If gallstones do cause symptoms, the best treatment is surgery to remove the gallbladder(cholecystectomy).
Nowadays, laparoscopic cholecystectomy (see the video) is considered to be the ‘gold standard’ for the treatment of gallstones and is the best method to remove the gallbladder as it causes less pain and requires less days in hospital than open surgery.
If gallstones do not cause symptoms, you and your doctor may need to decide whether to go for surgery or watchfully wait until you have an attack of gallstone pain. Watchful waiting is usually safe and recommended in the elderly, patients with mild pain, patients with no complications (e.g. jaundice) and patients who are at high risk due to other serious comorbidities (e.g. heart failure).
Laparoscopic cholecystectomy is currently one of the most frequently performed procedures in general surgery. The procedure is performed under general anesthesia and usually takes 1-2 hours.
The surgeon inserts a small telescope(laparoscope) through a 1cm incision under the umbilicus. Three(3) more incisions are made in the abdomen. A port(nozzle) is introduced into one of the slits and carbon dioxide is used to insufflate the abdomen in order to visualize the gallbladder easily and create enough working space for the surgeon. Surgical instruments are then placed into the other slits and are used to remove the gallbladder.
In rare cases, the surgeon may need to convert to an open technique if laparoscopy is technically not possible or it jeopardizes the safety of the procedure.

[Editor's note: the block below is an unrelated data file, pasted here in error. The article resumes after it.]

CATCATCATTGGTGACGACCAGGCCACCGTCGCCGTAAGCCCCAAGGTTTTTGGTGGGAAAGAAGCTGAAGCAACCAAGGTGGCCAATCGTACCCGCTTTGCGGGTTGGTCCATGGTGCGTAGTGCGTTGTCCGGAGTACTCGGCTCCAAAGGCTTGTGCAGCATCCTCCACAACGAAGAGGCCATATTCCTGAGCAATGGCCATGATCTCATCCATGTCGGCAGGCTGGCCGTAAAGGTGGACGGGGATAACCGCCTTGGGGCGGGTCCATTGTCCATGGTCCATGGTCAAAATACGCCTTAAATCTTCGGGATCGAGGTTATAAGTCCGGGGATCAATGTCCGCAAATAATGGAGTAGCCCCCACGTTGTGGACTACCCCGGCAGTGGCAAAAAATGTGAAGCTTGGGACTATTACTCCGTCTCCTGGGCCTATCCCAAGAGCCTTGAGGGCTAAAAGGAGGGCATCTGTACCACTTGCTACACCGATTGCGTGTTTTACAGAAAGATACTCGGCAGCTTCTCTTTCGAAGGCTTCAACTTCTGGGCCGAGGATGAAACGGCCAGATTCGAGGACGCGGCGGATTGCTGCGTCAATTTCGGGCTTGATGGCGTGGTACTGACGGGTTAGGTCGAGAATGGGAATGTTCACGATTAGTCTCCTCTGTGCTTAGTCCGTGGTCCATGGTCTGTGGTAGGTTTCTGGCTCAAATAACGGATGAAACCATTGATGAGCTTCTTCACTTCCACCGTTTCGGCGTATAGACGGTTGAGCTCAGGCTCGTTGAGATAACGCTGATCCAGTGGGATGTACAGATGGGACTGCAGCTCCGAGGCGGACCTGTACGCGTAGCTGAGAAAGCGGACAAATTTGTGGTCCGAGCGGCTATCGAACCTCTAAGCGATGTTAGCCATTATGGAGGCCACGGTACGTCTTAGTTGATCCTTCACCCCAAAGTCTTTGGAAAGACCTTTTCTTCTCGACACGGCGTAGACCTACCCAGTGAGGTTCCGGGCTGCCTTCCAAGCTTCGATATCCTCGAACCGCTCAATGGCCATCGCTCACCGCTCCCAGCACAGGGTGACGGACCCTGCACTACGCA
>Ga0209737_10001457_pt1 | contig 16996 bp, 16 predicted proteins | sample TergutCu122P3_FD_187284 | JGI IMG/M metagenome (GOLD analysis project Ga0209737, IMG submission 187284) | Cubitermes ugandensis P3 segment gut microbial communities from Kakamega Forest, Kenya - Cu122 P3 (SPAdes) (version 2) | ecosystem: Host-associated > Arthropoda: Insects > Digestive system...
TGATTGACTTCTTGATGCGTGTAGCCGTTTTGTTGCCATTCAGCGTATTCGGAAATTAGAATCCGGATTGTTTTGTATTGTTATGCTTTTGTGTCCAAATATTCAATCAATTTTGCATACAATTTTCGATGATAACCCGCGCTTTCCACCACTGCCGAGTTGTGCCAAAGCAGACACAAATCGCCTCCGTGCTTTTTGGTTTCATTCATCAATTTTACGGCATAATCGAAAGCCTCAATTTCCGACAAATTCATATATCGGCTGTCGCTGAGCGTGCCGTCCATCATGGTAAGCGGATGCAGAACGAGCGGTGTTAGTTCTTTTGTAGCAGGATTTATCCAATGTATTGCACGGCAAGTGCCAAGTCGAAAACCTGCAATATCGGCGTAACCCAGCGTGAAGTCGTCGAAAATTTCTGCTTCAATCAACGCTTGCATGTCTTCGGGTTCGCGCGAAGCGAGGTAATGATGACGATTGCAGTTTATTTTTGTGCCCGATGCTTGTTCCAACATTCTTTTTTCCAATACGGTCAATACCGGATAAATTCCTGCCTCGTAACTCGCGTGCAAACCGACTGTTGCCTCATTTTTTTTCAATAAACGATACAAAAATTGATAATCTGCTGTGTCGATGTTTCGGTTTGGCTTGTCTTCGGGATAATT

IS LAPAROSCOPIC CHOLECYSTECTOMY A SAFE PROCEDURE?
All surgical procedures carry a risk for complications. General complications regarding general anesthesia, although uncommon, include Deep Venous Thrombosis, pneumonia, post-operative fatigue etc. These are prevented by the use of peri-operative blood thinners, early mobilization of the patient and breathing exercises.
Complications exclusively associated with laparoscopic cholecystectomy are bile leakage, bleeding from the liver bed, fluid collections in the abdomen and bile duct injury. Conversion of a laparoscopic to an open procedure is NOT considered a complication, it just reflects the fact that some gallbladders are very difficult to remove.
Bile duct injury is the most feared and devastating complication of laparoscopic cholecystectomy and has been reported in up to 1-2% of cases from published series throughout the world.
This complication can occur even in the most experienced hands and should be discussed with your surgeon prior to the procedure. In case it happens, referral to a specialist liver (hepatobiliary) surgeon is advised for immediate or delayed reconstruction.